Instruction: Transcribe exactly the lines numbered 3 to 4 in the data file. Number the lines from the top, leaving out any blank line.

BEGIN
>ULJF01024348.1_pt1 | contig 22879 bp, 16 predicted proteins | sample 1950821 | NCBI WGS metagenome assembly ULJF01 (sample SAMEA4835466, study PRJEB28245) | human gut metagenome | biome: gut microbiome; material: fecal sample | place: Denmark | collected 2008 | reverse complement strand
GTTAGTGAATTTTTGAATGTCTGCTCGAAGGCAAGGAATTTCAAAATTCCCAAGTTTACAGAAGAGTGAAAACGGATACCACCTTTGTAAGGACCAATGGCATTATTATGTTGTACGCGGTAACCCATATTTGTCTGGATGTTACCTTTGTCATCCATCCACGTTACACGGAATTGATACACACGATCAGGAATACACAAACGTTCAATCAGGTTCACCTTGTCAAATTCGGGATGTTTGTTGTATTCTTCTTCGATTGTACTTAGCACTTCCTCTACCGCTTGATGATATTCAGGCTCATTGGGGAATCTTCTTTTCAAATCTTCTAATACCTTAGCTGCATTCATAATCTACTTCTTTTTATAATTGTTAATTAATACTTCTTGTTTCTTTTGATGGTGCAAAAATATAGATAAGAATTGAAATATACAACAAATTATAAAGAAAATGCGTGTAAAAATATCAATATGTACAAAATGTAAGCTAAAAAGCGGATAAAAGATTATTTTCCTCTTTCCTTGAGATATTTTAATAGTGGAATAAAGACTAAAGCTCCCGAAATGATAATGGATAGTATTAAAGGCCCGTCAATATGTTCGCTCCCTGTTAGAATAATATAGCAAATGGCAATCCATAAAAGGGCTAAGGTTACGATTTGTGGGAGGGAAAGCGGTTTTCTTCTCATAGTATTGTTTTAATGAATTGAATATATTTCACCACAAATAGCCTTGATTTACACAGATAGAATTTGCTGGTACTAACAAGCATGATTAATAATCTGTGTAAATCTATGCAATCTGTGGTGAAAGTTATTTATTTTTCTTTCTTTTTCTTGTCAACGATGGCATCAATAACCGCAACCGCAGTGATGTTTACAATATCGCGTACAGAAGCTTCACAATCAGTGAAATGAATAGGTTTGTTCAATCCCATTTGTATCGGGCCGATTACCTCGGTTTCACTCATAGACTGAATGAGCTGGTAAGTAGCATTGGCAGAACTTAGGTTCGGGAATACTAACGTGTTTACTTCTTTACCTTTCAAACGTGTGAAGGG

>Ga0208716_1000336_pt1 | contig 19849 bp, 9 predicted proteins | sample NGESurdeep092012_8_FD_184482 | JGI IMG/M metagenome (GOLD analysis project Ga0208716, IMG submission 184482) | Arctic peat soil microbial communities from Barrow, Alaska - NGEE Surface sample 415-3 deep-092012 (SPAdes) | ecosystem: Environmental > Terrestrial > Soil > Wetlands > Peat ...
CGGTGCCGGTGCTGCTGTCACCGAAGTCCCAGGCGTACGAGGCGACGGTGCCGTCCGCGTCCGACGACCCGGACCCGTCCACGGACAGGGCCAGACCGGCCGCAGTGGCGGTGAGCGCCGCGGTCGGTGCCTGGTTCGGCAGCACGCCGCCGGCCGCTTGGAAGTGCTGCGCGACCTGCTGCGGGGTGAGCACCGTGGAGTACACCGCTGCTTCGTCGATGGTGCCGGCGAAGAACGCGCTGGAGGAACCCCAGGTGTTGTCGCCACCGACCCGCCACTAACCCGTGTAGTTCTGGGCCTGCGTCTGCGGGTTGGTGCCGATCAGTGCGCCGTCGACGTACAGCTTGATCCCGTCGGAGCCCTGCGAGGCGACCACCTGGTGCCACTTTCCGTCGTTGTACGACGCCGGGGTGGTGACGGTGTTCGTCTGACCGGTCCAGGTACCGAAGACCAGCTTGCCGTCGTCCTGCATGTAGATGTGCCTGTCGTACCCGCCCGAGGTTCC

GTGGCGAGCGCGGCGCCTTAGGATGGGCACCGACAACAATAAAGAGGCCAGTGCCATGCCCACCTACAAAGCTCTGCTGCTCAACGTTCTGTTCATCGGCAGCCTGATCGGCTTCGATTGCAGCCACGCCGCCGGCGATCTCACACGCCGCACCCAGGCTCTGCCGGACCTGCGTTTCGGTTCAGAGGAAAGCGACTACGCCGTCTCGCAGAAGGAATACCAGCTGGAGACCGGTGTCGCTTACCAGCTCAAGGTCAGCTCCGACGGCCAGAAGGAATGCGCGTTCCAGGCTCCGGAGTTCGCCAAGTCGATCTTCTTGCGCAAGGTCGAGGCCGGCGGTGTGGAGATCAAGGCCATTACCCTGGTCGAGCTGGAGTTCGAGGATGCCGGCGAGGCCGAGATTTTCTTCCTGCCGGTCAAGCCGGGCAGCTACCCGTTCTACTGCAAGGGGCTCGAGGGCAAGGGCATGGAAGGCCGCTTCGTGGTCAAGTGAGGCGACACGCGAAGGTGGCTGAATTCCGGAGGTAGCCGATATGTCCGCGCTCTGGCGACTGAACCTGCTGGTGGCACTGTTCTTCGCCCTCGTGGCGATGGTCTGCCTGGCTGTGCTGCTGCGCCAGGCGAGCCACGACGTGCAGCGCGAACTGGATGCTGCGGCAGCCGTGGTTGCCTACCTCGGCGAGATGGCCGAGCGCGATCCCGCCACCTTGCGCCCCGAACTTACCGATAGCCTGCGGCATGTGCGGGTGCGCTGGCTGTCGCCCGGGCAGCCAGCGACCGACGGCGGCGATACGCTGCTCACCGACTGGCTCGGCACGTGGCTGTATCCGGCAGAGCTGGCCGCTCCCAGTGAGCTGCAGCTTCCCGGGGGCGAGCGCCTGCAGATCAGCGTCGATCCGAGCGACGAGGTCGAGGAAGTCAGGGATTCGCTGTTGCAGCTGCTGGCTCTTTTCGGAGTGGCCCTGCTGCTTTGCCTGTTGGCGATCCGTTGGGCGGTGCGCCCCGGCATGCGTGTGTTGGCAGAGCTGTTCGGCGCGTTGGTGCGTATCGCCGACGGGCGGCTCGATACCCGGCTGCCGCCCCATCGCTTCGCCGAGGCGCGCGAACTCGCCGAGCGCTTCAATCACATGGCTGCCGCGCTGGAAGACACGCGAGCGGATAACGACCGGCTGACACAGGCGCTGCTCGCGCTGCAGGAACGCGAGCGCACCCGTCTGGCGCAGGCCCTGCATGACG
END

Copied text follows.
>Ga0208716_1000336_pt1 | contig 19849 bp, 9 predicted proteins | sample NGESurdeep092012_8_FD_184482 | JGI IMG/M metagenome (GOLD analysis project Ga0208716, IMG submission 184482) | Arctic peat soil microbial communities from Barrow, Alaska - NGEE Surface sample 415-3 deep-092012 (SPAdes) | ecosystem: Environmental > Terrestrial > Soil > Wetlands > Peat ...
CGGTGCCGGTGCTGCTGTCACCGAAGTCCCAGGCGTACGAGGCGACGGTGCCGTCCGCGTCCGACGACCCGGACCCGTCCACGGACAGGGCCAGACCGGCCGCAGTGGCGGTGAGCGCCGCGGTCGGTGCCTGGTTCGGCAGCACGCCGCCGGCCGCTTGGAAGTGCTGCGCGACCTGCTGCGGGGTGAGCACCGTGGAGTACACCGCTGCTTCGTCGATGGTGCCGGCGAAGAACGCGCTGGAGGAACCCCAGGTGTTGTCGCCACCGACCCGCCACTAACCCGTGTAGTTCTGGGCCTGCGTCTGCGGGTTGGTGCCGATCAGTGCGCCGTCGACGTACAGCTTGATCCCGTCGGAGCCCTGCGAGGCGACCACCTGGTGCCACTTTCCGTCGTTGTACGACGCCGGGGTGGTGACGGTGTTCGTCTGACCGGTCCAGGTACCGAAGACCAGCTTGCCGTCGTCCTGCATGTAGATGTGCCTGTCGTACCCGCCCGAGGTTCC